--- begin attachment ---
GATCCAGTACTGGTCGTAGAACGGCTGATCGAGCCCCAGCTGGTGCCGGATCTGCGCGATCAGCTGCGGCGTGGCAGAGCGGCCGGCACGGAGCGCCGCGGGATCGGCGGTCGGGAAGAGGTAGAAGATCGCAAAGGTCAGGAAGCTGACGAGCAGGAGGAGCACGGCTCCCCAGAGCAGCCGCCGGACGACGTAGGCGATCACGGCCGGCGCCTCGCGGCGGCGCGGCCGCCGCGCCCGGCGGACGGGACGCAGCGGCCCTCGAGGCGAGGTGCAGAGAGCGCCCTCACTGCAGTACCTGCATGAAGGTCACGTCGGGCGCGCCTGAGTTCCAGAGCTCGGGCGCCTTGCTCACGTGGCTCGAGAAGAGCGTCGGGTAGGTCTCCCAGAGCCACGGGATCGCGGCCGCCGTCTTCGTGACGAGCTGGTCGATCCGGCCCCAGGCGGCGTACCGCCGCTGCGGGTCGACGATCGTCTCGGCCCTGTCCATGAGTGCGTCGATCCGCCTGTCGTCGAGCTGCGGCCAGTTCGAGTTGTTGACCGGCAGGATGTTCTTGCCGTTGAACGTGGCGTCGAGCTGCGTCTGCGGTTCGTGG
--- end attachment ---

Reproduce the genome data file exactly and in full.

GATCCAGTACTGGTCGTAGAACGGCTGATCGAGCCCCAGCTGGTGCCGGATCTGCGCGATCAGCTGCGGCGTGGCAGAGCGGCCGGCACGGAGCGCCGCGGGATCGGCGGTCGGGAAGAGGTAGAAGATCGCAAAGGTCAGGAAGCTGACGAGCAGGAGGAGCACGGCTCCCCAGAGCAGCCGCCGGACGACGTAGGCGATCACGGCCGGCGCCTCGCGGCGGCGCGGCCGCCGCGCCCGGCGGACGGGACGCAGCGGCCCTCGAGGCGAGGTGCAGAGAGCGCCCTCACTGCAGTACCTGCATGAAGGTCACGTCGGGCGCGCCTGAGTTCCAGAGCTCGGGCGCCTTGCTCACGTGGCTCGAGAAGAGCGTCGGGTAGGTCTCCCAGAGCCACGGGATCGCGGCCGCCGTCTTCGTGACGAGCTGGTCGATCCGGCCCCAGGCGGCGTACCGCCGCTGCGGGTCGACGATCGTCTCGGCCCTGTCCATGAGTGCGTCGATCCGCCTGTCGTCGAGCTGCGGCCAGTTCGAGTTGTTGACCGGCAGGATGTTCTTGCCGTTGAACGTGGCGTCGAGCTGCGTCTGCGGTTCGTGG